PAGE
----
by Jerry Waxler
Read Memoir Revolution to learn why now is the perfect time to write your memoir.
Carol O’Dell has never been in headlines. She was an ordinary woman raising a family when her mom’s mind started failing. When O’Dell asked her mother to move in, their relationship became laced with the humiliation and confusion of dementia, madness in the midst of normalcy. It’s a story worth knowing for millions of people in the sandwich generation. To learn more about it, read her memoir called Mothering Mother. And there’s another lesson you can learn from O’Dell’s book. If you think your own life is not famous enough to be worth reading, take another look at what is happening to the memoir genre. You don’t have to be spectacular. You just need to be you, and find the story in your experience.
For proof that people want to know about each other, stand in the checkout line at your local supermarket, look around at the ordinary people. You could reach out and touch them, if you wanted to get smacked, and yet you know absolutely nothing about them and they know nothing about you. Most of us prefer it that way, trying to blend in so we won’t stand out. Then, turn around, to see, also within reach, the tabloid racks, covered with photos of celebrities entering or leaving rehab, getting married and getting divorced. An entire industry brings their private lives into the supermarket, a testimony to the fact that people are curious about other people.
But why should we want to know so much about these particular people who have thrust themselves into the public eye?? All we learn from them is the artificially self-indulgent world of celebrity. Sometimes it’s fun but most of the time it’s plain sordid. I think we’re getting tired of limiting our curiosity to movie stars. I know I am. There is a whole world of people, and I want to learn who they are, what makes them work, how they feel, how they grow.
Apparently, I’m not alone in my desire to know about ordinary people. Look at the popularity of blogs, through which people share snips of our lives, pictures of our kids and pets, and what we did last night. Millions of people are reading this stuff. Memoirs are the next wave in this curiosity about each other. Memoirs let us go deeper, sharing what it was like to grow up, or to take care of someone in need, or to suffer a loss, or fight in a war. We can learn so much about each other through memoirs. It’s an exciting expansion of our ability to know the world.
Most of us only know the private lives of a few people; the ones in our family, and perhaps one or two close friends. Everyone else we see only in the fragments we come across in life situations or tales we share in conversations. As a therapist I hear more, but even in this environment memories arise in disjointed fragments, spread out over time, and not delivered in sequence. If any of them wanted me to really know about their lives, the best way would be to write their memoir.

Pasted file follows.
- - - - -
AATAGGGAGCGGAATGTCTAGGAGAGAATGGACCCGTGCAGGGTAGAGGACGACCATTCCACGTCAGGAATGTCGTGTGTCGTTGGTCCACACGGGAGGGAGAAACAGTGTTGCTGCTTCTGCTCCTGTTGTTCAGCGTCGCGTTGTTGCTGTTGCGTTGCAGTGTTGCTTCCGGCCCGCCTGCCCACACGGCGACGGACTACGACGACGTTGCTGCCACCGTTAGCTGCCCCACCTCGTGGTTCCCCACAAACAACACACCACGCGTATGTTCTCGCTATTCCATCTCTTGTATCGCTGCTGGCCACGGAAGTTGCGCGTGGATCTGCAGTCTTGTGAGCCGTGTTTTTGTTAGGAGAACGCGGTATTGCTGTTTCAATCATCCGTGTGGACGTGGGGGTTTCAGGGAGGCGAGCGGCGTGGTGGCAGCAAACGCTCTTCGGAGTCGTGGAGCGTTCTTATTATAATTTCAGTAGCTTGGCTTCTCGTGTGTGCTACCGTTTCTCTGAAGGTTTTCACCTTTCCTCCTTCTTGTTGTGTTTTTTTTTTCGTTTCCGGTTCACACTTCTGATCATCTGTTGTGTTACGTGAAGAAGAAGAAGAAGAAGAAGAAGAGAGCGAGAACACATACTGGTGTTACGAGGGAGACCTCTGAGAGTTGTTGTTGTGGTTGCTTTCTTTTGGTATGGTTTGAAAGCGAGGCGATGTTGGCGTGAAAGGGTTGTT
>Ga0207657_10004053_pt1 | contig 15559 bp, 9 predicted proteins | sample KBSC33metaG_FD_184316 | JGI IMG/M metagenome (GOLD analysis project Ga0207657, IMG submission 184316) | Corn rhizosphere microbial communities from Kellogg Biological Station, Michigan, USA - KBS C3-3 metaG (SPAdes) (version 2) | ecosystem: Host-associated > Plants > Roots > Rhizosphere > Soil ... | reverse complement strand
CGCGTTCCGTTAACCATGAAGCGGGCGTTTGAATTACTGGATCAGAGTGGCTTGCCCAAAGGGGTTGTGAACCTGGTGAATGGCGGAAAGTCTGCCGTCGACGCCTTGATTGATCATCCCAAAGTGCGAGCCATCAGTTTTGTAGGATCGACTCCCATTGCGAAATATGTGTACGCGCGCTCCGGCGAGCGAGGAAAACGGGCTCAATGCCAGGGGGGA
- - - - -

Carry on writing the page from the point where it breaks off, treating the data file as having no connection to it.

It turns out that a memoir is by far the best way to find out what it’s like to be someone else. For example, Brooke Shield’s memoir Down Came the Rain, informed me about postpartum depression. Alice Sebold in Lucky informed me of the problems of coping with the aftermath of rape, an unmentionable topic if ever there was one. Martha Beck’s Expecting Adam takes me inside the experience of expecting and then raising a baby with Down Syndrome. William Manchester in Goodbye Darkness brings me face to face with the gore of war, of being shot at and watching friends die in front of you.
None of these topics are pleasant, and so, they don’t come up in polite conversation. And that’s precisely the reason I don’t know much about them. People don’t talk about these things, so how can I ever learn them? In fact, these topics are so unmentionable, people in these situations often feel isolated. But in memoirs, we can be frank. Writers record thoughts in private, and readers, also in private, enter the writer’s experience and learn what it’s like. If the information becomes too intense, they can take a break. No one has to react, offer platitudes, or hide their discomfort.
The insights from memoirs take me far beyond my experience, and far beyond my comfort zone. I would never have asked George Brummell what it was like to grow up black in the segregated south, starting to come of age in Korea, and then after being injured in Vietnam, starting over again, now blind. But I can read about it in his book Shades of Darkness. I wouldn’t know what it was like to be beaten by a stepfather, or to feel the other heartaches of a broken family the way I could by reading Tobias Wolff’s memoir, This Boy’s Life. And while I might imagine what it was like for a daughter to take care of a mom with Alzheimer’s I would never have been able to see it so intimately as by reading Carol O’Dell’s Mothering Mother.
One of the powers of any good book is to invite the reader into a different world. Sometimes it’s sheer escape from our everyday life. But while we’re out of our world, what are we learning? I went through a decade when I was only reading murder mysteries. The battle between good and evil put me into a wonderful hypnotic state. But after years of escaping into the same type of world over and over, I was getting bored. Now that I’m reading memoirs, I not only get out of my own world. I also have a wonderful opportunity to enter other people’s worlds. By reading their lives, I understand a lot more about the people around me. One person’s story at a time, I’m finding that ordinary people at the checkout counter are much more interesting, varied, and offer many more lessons than the menagerie of celebrities facing me on the covers of tabloids.
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